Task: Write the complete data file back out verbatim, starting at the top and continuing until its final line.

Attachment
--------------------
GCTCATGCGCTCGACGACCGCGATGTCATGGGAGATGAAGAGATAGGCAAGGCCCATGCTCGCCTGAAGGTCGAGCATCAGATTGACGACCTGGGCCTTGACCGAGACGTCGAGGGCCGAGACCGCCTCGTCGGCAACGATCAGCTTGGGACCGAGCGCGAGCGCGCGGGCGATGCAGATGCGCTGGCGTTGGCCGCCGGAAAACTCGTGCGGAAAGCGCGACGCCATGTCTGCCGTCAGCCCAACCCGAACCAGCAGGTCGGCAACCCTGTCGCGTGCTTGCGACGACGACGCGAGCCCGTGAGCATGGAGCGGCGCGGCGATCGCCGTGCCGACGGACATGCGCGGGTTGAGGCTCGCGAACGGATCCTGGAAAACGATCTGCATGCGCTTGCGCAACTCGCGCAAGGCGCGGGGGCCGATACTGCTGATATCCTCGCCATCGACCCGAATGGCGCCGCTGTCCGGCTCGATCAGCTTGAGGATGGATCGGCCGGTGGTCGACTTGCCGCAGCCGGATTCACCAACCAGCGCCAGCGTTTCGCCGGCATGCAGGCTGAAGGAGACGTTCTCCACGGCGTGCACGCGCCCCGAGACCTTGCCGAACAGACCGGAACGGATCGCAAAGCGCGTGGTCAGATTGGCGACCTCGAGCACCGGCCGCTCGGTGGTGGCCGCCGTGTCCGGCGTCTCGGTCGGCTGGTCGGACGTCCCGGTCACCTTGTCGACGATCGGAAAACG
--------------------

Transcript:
GCTCATGCGCTCGACGACCGCGATGTCATGGGAGATGAAGAGATAGGCAAGGCCCATGCTCGCCTGAAGGTCGAGCATCAGATTGACGACCTGGGCCTTGACCGAGACGTCGAGGGCCGAGACCGCCTCGTCGGCAACGATCAGCTTGGGACCGAGCGCGAGCGCGCGGGCGATGCAGATGCGCTGGCGTTGGCCGCCGGAAAACTCGTGCGGAAAGCGCGACGCCATGTCTGCCGTCAGCCCAACCCGAACCAGCAGGTCGGCAACCCTGTCGCGTGCTTGCGACGACGACGCGAGCCCGTGAGCATGGAGCGGCGCGGCGATCGCCGTGCCGACGGACATGCGCGGGTTGAGGCTCGCGAACGGATCCTGGAAAACGATCTGCATGCGCTTGCGCAACTCGCGCAAGGCGCGGGGGCCGATACTGCTGATATCCTCGCCATCGACCCGAATGGCGCCGCTGTCCGGCTCGATCAGCTTGAGGATGGATCGGCCGGTGGTCGACTTGCCGCAGCCGGATTCACCAACCAGCGCCAGCGTTTCGCCGGCATGCAGGCTGAAGGAGACGTTCTCCACGGCGTGCACGCGCCCCGAGACCTTGCCGAACAGACCGGAACGGATCGCAAAGCGCGTGGTCAGATTGGCGACCTCGAGCACCGGCCGCTCGGTGGTGGCCGCCGTGTCCGGCGTCTCGGTCGGCTGGTCGGACGTCCCGGTCACCTTGTCGACGATCGGAAAACG